by William M. Rozinkin
Among the many communal enterprises of the Doukhobor Christian Community of Universal Brotherhood (CCUB), the most remembered is their Kootenay-Columbia (K-C) Preserving Works Jam Factory in Brilliant, British Columbia. Purchased in Nelson in 1911 and relocated to Brilliant in 1915, it was an important industrial asset of the CCUB, processing the berries and fruit grown in its vast communal orchards. At its peak in 1934, the factory had a jam pack of 35,000 cases. Following the demise of the CCUB in 1937-1938, the jam factory was taken over by the British Columbia government. In 1943, it was destroyed by arson. The following article by Kootenay resident and historian William M. Rozinkin (1923-2007) recalls the thriving industry of the Brilliant jam factory. Reproduced by permission from the Nelson Daily News (June 9, 1967).
When the Christian Community of Universal Brotherhood purchased 15,320 acres of land in B.C. interior in 1907, it launched a development program that spread throughout the Kootenay-Boundary regions. Besides some cultivated areas in Grand Forks all the rest were heavily forested and many inaccessible.
The Doukhobors, headed by Peter Lordly Verigin, faced hard pioneer work. By 1911, the communities pushed back the forests and planted 51,000 fruit trees and were building residential villages, roads, ferries and sawmills. By 1914, over 3,000 acres were under orchards and hundreds of acres planted with strawberries, raspberries and other berries. Fields of vegetables and grain were also producing abundant crops as irrigation systems began operating. More land was acquired.
With the expanding supply of fruit and berries, the CCUB purchased the Kootenay Jam Co. factory in Nelson in 1911, whose label proudly stated, “By Special Appointment, Perveyors to H.E. the Governor-General.” The factory was located on Front Street in the building later occupied by National Fruit Co.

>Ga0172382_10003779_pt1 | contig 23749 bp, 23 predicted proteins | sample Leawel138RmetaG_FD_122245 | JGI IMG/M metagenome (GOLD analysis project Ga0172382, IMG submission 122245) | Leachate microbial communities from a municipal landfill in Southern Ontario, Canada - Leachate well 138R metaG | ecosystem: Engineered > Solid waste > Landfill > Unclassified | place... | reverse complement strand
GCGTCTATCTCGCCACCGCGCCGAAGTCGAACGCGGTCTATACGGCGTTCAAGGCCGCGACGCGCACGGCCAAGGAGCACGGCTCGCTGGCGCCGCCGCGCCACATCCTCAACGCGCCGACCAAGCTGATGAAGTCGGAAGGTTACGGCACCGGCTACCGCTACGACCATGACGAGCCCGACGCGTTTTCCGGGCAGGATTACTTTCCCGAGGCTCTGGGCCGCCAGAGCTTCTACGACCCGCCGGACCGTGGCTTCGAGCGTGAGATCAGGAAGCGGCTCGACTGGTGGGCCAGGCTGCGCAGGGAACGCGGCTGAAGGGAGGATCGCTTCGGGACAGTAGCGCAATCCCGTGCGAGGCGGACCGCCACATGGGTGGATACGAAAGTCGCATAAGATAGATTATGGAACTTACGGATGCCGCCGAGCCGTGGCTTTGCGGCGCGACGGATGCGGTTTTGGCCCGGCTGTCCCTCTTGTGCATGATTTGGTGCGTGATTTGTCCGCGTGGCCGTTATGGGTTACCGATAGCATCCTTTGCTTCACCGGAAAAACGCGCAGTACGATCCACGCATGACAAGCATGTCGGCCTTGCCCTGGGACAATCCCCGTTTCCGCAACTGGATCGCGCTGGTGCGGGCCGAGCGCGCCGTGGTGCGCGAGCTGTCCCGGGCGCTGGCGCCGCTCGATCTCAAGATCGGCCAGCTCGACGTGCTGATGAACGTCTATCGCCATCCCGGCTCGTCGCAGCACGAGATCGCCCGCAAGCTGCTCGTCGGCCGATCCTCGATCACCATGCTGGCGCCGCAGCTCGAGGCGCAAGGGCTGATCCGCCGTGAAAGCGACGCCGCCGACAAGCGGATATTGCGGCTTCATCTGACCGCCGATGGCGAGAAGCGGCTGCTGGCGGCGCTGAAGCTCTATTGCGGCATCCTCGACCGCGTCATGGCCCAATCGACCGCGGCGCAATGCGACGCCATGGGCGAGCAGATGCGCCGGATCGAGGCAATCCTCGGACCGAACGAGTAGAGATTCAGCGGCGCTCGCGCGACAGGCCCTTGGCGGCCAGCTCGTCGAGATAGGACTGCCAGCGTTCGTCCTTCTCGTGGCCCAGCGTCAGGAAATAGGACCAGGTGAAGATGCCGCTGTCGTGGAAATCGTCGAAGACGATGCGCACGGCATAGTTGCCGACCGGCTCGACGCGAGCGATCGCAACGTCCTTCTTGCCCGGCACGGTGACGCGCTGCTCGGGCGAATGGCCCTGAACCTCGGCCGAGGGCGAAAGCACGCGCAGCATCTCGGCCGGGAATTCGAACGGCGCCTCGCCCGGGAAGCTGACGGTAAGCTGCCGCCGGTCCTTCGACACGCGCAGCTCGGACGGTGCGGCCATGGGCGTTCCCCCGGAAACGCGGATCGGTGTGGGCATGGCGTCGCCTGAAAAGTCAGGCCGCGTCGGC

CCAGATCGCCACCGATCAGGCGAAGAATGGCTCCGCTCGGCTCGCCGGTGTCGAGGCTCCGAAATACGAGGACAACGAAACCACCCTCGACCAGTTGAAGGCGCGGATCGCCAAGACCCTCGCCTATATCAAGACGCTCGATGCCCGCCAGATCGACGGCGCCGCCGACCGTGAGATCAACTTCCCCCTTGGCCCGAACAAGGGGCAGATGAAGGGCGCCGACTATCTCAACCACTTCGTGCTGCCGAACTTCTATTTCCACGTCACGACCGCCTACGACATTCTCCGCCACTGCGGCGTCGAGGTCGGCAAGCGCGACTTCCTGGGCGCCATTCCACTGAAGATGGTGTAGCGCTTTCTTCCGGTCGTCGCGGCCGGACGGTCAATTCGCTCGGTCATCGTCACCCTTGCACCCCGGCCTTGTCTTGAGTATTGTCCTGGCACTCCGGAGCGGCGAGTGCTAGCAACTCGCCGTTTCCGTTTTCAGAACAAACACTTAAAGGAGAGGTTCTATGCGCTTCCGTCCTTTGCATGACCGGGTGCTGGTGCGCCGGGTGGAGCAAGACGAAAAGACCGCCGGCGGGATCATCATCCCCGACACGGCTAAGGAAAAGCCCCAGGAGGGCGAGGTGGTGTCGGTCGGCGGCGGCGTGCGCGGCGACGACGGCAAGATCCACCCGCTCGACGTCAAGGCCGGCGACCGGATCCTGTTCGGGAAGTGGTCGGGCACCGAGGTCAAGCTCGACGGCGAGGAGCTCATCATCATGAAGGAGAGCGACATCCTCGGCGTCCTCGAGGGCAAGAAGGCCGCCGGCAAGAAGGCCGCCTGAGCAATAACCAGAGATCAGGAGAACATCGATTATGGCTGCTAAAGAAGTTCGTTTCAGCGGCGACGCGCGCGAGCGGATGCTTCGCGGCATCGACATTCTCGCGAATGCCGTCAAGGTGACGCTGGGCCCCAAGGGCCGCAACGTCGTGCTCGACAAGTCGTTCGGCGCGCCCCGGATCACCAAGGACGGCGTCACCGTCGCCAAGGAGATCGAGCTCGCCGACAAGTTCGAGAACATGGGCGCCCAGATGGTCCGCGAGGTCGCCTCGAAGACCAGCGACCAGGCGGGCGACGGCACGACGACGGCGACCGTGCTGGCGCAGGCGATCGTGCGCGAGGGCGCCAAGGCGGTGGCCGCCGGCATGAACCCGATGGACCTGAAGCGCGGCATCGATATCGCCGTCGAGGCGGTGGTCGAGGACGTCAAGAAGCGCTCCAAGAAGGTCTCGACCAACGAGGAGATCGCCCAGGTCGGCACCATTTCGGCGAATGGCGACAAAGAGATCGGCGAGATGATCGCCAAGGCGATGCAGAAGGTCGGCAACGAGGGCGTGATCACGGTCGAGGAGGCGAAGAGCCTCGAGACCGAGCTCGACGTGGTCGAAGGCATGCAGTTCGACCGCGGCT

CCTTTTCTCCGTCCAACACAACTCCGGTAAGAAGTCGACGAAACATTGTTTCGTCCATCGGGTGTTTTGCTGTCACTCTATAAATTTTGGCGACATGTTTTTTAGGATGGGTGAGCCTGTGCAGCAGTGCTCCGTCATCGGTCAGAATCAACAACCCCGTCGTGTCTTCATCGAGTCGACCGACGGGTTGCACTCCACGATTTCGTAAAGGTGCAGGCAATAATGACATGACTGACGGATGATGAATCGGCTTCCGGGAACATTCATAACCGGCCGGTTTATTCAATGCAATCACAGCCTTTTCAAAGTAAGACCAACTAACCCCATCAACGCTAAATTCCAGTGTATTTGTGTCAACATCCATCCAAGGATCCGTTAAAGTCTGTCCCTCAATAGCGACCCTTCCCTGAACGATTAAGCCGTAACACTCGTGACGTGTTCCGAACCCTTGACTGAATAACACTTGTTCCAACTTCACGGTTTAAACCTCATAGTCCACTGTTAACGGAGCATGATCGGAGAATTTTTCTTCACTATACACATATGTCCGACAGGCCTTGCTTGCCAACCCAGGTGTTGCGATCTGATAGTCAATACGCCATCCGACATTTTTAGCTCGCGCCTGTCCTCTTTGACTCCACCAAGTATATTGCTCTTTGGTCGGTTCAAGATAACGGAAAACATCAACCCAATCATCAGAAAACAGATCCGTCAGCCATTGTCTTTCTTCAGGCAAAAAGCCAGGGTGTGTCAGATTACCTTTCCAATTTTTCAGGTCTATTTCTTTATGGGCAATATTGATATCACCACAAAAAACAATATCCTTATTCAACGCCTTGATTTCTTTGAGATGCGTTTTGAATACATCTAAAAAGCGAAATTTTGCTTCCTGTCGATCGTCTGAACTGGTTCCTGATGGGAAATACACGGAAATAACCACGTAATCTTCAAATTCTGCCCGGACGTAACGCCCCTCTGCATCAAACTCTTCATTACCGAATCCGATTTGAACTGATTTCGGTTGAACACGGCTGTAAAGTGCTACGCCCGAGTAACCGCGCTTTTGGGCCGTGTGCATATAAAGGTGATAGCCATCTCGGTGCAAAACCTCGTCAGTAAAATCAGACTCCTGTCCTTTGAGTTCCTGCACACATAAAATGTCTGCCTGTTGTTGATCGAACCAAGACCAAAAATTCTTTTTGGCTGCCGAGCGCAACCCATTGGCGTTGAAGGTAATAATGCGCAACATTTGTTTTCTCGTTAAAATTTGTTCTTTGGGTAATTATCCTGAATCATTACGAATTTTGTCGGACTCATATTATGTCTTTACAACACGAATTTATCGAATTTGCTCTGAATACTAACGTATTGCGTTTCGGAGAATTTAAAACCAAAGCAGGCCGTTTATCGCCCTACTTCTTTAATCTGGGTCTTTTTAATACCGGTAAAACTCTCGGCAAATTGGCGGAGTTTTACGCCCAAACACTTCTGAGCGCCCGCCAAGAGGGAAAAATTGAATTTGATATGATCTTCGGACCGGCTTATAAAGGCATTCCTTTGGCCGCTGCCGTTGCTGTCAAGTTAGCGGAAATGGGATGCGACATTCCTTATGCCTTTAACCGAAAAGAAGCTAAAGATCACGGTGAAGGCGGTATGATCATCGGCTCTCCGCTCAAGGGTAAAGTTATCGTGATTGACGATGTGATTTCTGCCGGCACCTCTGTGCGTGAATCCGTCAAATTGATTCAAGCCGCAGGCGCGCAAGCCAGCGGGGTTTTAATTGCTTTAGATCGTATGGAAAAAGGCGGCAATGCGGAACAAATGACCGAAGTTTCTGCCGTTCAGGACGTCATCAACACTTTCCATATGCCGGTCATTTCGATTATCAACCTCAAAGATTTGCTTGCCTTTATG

Sorting apples at Brilliant, BC, circa 1920. British Columbia Archives C-01535.
Following the purchase, the factory became known as the Kootenay-Columbia Preserving Works, producers of the KC Brand products. It operated on the location for five years with six jam making kettles.
In a letter dated March 4, 1915, Mr. Verigin informed the Nelson Board of Trade that the CCUB had decided to relocate the factory from Nelson to Brilliant to be near the large plantations that supplied the factory. Besides freight costs, shipping time was also delaying the processing of berries when they were at their best, he said.
At that time the prairies were purchasing 50 per cent of their fruit from the U.S.A., 35 per cent from Ontario, and only 15 per cent from B.C.
When the KC operations began in 1911, the factory’s business amounted to $25,000, with the manufacture of 70 tons. Ninety two tons were produced in 1912 and the following year, 177 tons.
Immediately after the factory went into production at Brilliant in 1915, Mr. Verigin’s progressive policy promoted the construction of a plant for the manufacture of tin cans needed for jam distribution. In the first operating season of 1916, 150,000 cans were made.
The new jam factory now had 12 special jam-making copper kettles that operated to full capacity processing berries the same day they were received. The strict grading of incoming berries and fruit, together with supervised cleanliness, had far-reaching effects. Nothing else was used besides pure cane sugar and berries in the old English recipe introduced to the K-C operation by Harry Beach in 1911. All jam found a ready market.
With the construction of extensive irrigation systems and with an additional 1000 acres of fruit trees added by 1919, the agricultural development leaped forward, and the $100,000 factory worked at full capacity.